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Ethnicity and Culture

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The melting pot theory that was so popular several decades ago has generally been discarded because it does not accurately describe a sizable percentage of this country's citizens. Rather than describing how people in this country assimilate into the dominant American culture, discourse about ethnicity and culture tends to describe how people are at once similar and dissimilar as a result of (a) the dominant American culture in which they are embedded, and (b) their ethnic ties.

Since most members who belong to the Greek Orthodox Church have a Hellenistic background, they tend to value and celebrate its accomplishments when they gather. While this is not unusual in our diverse society, when Greek Orthodox communities place a skewed emphasis on their Hellenistic backgrounds this can create challenges for intermarried couples and their families. This section will briefly describe what participants stated about the value of culture, as well as the challenges that intermarried couples encounter in some Greek Orthodox Churches.

A Dominant American Worldview

  • Most participants valued ethnicity and reported having a moderate to high attachment to their ethnic background. Despite this observation, almost all participants indicated that they had a distinctly Americanized perspective of the world, and that their sense of self was more closely tied to the dominant American culture. One Greek Orthodox respondent stated, "There's a great difference between the Greeks in this country, and the Greeks who live in Greece. We're definitely Greek-Americans – mostly American, with some Hellenism mixed in to give us a Greek-American flavoring."
  • Additionally, when participants talked about ethnicity and culture, they utilized contemporary multicultural concepts from the dominant culture to discuss their value. They also talked about ethnicity and culture from both a positive and negative perspective.

Positive and Negative Observations

  • When these couples talked about ethnicity and culture from a positive perspective, they described how ethnicity and culture positively impacted and enriched their lives as individuals, couples, and families. Ethnic foods, music, art, language, religious and cultural traditions, were frequently described as having enriching effects on their lives. Three attributes of Greek-American culture that participants repeatedly admired and respected were (a) its "philoxenia," or the friendly, welcoming attitude that is typical of Greek-Americans toward others, (b) Greek-Americans' emphasis on family, and (c) the close-knit quality of Greek-American communities.
  • Conversely, nationalistic and ethnocentric attitudes were repeatedly rejected because they devalued other cultures and were inherently exclusionary, intolerant and biased. Such attitudes were also perceived as having the potential to negatively impact intermarried couple and family well-being. Respondents repeatedly stated that spouses influenced by such attitudes could make their partners feel as if their religious and cultural traditions were “inferior,“ and “second best.” This could, in turn, create couple conflict.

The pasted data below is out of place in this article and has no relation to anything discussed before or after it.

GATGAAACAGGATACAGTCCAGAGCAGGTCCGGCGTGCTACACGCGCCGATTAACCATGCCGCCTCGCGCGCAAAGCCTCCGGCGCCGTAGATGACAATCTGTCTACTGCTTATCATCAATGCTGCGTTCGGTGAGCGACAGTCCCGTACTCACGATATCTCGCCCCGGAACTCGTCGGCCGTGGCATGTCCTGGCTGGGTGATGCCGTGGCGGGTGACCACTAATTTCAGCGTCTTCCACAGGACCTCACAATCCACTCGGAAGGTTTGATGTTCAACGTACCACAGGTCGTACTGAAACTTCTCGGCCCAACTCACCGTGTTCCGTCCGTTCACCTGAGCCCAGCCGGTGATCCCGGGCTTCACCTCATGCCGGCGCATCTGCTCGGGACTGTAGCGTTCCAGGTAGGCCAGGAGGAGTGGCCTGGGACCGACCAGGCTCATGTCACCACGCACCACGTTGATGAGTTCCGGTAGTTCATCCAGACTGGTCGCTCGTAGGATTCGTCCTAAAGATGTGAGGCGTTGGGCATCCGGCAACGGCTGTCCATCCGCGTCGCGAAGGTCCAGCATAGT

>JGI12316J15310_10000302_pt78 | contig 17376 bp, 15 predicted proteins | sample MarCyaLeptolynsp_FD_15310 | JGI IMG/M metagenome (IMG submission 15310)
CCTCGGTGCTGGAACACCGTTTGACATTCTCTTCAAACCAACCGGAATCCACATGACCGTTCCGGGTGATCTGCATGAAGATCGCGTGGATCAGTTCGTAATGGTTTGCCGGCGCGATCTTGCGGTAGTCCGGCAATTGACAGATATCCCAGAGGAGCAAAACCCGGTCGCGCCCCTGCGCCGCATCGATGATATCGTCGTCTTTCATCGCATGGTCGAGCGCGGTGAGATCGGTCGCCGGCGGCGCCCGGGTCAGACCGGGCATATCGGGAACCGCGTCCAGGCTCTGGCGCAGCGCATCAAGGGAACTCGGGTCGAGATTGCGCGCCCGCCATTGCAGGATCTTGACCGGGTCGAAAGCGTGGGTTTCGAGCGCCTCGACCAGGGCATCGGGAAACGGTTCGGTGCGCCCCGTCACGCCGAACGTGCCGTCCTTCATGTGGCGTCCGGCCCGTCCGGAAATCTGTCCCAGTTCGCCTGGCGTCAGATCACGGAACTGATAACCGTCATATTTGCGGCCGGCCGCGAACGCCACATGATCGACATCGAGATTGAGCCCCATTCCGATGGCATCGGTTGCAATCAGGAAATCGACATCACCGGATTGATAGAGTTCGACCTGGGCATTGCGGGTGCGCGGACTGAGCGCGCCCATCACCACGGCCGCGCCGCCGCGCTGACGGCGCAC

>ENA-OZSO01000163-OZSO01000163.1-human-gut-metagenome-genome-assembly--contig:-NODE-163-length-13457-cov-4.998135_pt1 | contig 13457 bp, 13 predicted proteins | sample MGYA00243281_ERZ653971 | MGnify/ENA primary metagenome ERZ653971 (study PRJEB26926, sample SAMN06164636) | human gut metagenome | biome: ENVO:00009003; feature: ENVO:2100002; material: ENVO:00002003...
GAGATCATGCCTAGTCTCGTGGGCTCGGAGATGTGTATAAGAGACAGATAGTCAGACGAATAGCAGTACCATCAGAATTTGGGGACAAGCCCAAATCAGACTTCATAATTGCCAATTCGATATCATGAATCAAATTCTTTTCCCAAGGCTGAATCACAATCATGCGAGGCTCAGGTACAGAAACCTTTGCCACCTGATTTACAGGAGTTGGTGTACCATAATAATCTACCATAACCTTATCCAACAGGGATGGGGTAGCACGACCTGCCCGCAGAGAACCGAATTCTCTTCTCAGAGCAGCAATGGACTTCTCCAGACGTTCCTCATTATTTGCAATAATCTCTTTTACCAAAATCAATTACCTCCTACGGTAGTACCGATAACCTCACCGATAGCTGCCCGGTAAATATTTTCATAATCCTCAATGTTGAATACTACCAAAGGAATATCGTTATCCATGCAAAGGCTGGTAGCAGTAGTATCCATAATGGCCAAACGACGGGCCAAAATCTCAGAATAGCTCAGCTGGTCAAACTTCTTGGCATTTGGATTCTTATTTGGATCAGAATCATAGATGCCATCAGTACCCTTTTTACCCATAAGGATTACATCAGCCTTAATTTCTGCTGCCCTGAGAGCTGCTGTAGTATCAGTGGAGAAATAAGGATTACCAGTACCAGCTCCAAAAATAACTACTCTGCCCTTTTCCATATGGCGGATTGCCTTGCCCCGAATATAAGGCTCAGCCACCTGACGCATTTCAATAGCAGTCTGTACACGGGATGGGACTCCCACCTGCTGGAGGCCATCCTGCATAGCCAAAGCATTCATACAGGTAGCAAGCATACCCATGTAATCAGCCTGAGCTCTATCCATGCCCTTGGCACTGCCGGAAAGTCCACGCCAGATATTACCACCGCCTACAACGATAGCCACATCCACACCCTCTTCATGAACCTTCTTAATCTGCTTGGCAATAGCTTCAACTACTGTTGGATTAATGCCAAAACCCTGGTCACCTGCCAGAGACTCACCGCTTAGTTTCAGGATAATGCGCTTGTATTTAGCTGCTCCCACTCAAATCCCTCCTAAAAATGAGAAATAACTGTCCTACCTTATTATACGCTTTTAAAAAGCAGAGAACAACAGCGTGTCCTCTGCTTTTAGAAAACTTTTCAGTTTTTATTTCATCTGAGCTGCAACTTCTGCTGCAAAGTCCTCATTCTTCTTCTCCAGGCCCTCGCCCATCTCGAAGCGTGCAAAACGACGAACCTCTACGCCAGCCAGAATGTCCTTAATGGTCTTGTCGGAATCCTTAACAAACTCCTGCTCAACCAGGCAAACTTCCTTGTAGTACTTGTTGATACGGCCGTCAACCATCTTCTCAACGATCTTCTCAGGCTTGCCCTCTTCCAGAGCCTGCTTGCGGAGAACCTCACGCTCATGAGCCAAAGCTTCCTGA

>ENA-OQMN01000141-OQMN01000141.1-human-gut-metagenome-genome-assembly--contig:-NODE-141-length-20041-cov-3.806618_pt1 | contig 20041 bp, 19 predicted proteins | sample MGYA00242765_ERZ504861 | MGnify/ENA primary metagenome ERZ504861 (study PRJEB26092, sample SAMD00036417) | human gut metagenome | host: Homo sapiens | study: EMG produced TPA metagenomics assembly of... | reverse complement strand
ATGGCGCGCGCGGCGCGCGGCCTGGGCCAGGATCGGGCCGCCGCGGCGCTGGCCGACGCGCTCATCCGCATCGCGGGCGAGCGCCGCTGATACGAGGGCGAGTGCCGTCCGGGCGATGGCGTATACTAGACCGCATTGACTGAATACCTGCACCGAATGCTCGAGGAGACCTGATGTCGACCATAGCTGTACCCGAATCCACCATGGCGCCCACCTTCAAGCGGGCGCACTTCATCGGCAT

Intermarried Couple Friendly Churches

  • Participants also repeatedly described the kinds of Greek Orthodox Churches they preferred. One respondent called these churches, “intermarried couple friendly churches.” Briefly, one attribute that these churches shared was their ability to respect all cultures, as well as placing a special value on Hellenism. A non-Orthodox respondent put it this way, “When I attend my wife’s church, I don’t mind it when I hear about Greek culture. What’s not okay is when too much of this kind of talk takes place. When this happens, I feel like there’s no room for me. I think Greek Orthodox churches should talk about the good things about Greek-American culture, while also making room to value other cultures and ethnic groups.”

Culture Shock

  • Non-Orthodox with distinctly Americanized worldviews repeatedly stated that they experienced culture shock when they began attending the Greek Orthodox Church. They frequently described an awkward interim adjustment period lasting anywhere from a few months to several years. During this adjustment period, most described how they struggled to gain a deeper understanding of Greek Orthodox cultural, and religious idiosyncrasies. Conversely, Greek Orthodox participants with Americanized worldviews were significantly less likely to describe similar experiences. While a few Greek Orthodox respondents did report encountering some difficulties, the difficulties tended to generally be fewer in number and less disorienting in nature.

Ethnocentric Attitudes Cause Conflict

  • And finally, despite the moderate to high levels of love and respect that Greek Orthodox participants had for their Greek heritage, their observations regarding the value of culture were often laced with ambivalence. To be more specific, Greek Orthodox participants frequently identified themselves as Greek Orthodox. They believed that their religious and ethnic backgrounds enhanced and enriched couple and family life. However, they sometimes objected to some Greek Orthodox Churches' ethnocentric and nationalistic attitudes. From their perspective, these attitudes tended to disrespect their non-Greek Orthodox partner and create a wedge between these couples and the Greek Orthodox Church. Some respondents also felt that such attitudes could potentially have a negative impact on marital satisfaction. They observed that when churches promote ethnocentric attitudes, this can influence and reinforce individuals’ ethnocentric attitudes, which in turn could promote marital conflict among intermarried couples.

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